Management

A Lesson in How to Solve America’s Problems


A Lesson in How to Solve America’s Problems

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From the highly charged political rhetoric we hear every day, it’s easy to conclude that America is at war with itself: business vs. labor, native-born vs. immigrant, and the 99 percent against the 1 percent.

While we certainly have disagreements about the direction of the country, most Americans are working hard to solve our problems, hand in hand with others, irrespective of their political views, employment status, or situation in life.

I saw this a few weeks ago when I had the good fortune to participate in a meeting of CGI America, the domestic arm of the Clinton Global Initiative, the former president’s effort to boost economic activity around the globe.

CGI America was not intended to rally Democrats in preparation for the election. It is a nonpartisan effort that brought together academics, business leaders, government, union and trade association officials, journalists, and experts from nonprofits who are determined to solve America’s problems and are willing to collaborate with people they might not ordinarily work with.

The agenda included sessions on advanced manufacturing, clean fuel and transportation, entrepreneurship, housing recovery, and other issues. But it wasn’t just a gab-a-thon, like many such gatherings. The idea was to identify current and emerging problems, come up with concrete proposals for solving them, and have somebody in each group take personal responsibility for moving the proposed solution forward.

I served as adviser to the advanced manufacturing group, which included 75 people representing all aspects of manufacturing. Our group approved and committed to drive forward eight initiatives, each of which, when implemented, will make U.S. manufacturing more competitive.

In the area of education, for example, our group agreed to test at five community colleges the effectiveness of new technology that could reduce the time it takes to train qualified welders by as much as 25 percent. To most, this is not a sexy issue. But the average age of U.S. welders is now 56, and to some manufacturers, a shortage of welders could be the difference between success and failure.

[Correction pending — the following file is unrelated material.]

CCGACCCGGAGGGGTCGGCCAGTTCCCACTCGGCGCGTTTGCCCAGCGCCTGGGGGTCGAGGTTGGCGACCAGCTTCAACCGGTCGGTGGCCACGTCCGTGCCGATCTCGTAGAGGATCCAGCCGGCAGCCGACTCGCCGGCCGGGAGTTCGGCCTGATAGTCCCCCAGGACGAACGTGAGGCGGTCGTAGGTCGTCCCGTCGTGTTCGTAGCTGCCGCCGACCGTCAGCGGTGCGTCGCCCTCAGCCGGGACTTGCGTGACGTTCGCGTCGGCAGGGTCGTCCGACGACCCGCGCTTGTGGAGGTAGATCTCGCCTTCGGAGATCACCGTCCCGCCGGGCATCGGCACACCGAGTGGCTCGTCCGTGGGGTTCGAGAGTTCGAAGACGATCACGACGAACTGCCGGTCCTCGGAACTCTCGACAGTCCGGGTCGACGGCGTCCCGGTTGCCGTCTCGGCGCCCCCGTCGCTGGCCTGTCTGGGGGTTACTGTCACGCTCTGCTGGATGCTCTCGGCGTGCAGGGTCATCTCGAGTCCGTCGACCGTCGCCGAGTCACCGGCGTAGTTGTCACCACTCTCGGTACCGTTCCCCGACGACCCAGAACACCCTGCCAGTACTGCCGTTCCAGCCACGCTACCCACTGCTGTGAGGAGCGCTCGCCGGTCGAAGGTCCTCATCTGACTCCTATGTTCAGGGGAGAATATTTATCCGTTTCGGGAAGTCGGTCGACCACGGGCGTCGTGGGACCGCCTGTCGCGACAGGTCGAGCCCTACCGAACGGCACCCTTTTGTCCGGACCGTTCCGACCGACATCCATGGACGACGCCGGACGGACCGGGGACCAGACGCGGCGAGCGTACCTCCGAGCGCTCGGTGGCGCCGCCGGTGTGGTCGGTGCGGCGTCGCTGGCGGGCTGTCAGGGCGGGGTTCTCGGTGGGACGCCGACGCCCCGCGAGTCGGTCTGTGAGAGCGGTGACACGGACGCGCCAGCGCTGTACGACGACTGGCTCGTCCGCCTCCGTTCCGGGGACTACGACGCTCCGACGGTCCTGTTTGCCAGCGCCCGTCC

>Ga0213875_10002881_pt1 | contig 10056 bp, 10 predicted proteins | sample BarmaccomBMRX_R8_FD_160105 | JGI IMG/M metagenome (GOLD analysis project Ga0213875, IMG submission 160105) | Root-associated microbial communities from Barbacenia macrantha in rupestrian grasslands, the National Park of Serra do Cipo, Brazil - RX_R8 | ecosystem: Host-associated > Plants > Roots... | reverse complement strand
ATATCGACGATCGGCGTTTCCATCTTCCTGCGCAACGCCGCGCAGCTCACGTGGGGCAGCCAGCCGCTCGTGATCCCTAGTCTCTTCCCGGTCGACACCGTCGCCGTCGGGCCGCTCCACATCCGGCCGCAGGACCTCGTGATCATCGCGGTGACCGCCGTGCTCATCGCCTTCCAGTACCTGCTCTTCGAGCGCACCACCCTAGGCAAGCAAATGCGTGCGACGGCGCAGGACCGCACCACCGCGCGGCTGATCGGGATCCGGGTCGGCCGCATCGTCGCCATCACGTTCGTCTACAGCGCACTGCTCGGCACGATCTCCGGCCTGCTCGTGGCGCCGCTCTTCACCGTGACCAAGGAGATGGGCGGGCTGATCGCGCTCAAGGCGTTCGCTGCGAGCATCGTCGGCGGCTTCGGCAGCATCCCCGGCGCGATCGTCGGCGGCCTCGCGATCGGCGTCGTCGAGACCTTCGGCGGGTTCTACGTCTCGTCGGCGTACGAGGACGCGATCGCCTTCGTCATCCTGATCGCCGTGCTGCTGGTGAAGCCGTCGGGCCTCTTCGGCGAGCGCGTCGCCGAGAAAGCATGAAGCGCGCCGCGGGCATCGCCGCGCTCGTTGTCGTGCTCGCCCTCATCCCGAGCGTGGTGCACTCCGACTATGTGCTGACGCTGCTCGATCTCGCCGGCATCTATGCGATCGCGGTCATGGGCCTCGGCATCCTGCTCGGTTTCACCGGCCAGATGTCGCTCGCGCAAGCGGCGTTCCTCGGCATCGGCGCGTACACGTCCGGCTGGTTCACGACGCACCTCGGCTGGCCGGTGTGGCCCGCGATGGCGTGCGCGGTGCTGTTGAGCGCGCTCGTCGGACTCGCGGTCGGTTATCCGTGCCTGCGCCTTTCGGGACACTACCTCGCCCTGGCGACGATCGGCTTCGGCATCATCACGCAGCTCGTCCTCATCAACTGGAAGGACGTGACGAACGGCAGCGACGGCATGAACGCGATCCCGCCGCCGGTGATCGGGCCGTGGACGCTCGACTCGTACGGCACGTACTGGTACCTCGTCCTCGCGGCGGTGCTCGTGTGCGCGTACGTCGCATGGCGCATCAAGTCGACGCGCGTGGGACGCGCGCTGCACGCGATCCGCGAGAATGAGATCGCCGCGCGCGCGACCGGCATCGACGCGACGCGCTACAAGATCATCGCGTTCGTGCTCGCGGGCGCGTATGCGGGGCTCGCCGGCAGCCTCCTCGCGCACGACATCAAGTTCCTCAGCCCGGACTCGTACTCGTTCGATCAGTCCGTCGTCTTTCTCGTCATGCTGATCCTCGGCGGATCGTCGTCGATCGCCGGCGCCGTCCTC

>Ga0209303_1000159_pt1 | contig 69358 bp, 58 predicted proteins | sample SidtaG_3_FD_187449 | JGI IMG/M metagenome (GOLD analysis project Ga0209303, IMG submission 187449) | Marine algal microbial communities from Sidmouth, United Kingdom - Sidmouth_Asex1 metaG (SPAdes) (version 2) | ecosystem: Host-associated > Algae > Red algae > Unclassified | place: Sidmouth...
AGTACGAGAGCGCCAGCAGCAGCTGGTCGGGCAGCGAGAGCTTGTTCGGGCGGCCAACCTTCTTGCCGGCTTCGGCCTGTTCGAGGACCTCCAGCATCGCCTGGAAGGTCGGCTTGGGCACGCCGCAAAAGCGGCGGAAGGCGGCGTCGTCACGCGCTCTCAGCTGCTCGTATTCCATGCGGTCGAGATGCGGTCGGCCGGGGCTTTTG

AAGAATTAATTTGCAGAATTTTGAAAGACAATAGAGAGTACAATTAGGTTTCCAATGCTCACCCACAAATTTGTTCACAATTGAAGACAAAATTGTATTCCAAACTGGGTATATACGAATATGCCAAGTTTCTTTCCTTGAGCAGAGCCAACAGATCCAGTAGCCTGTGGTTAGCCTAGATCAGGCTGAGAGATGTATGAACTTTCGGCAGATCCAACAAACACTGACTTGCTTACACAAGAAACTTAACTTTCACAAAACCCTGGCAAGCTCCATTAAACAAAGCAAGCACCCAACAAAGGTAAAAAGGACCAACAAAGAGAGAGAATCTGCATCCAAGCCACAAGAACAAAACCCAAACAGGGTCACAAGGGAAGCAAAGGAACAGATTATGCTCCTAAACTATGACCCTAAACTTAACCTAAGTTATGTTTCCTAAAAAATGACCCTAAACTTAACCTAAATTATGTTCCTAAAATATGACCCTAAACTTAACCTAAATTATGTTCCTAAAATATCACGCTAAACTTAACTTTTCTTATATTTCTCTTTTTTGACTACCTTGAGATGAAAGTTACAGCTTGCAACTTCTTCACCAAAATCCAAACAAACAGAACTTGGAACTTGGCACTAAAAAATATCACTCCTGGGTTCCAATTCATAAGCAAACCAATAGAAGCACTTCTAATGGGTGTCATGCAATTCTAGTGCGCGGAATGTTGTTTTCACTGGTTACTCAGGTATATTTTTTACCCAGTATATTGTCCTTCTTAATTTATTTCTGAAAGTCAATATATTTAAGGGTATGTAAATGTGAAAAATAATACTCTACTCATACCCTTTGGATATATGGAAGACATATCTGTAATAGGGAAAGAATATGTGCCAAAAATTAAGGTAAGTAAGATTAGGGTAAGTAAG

Our group also committed to developing methods to improve the certification program for welders, so they can move seamlessly from factory work to pipeline work to construction work as needs change. Again, not sexy, but important work if we’re going to have a strong manufacturing base in this country. OK?

The best lesson from the CGI America exercise was that when you get business, government, and other experts together as volunteers, rather than as self-interested advocates, you create a different dynamic. Instead of thinking “What’s in it for me?” you’re thinking “Yes, we can.”

Hal_sirkin
Harold L. Sirkin is a Chicago-based senior partner of The Boston Consulting Group (BCG), a professor at Northwestern University’s Kellogg School of Management, and co-author, most recently, of The U.S. Manufacturing Renaissance: How Shifting Global Economics Are Creating an American Comeback (Knowledge@Wharton, November 2012).

Steve Ballmer, Power Forward
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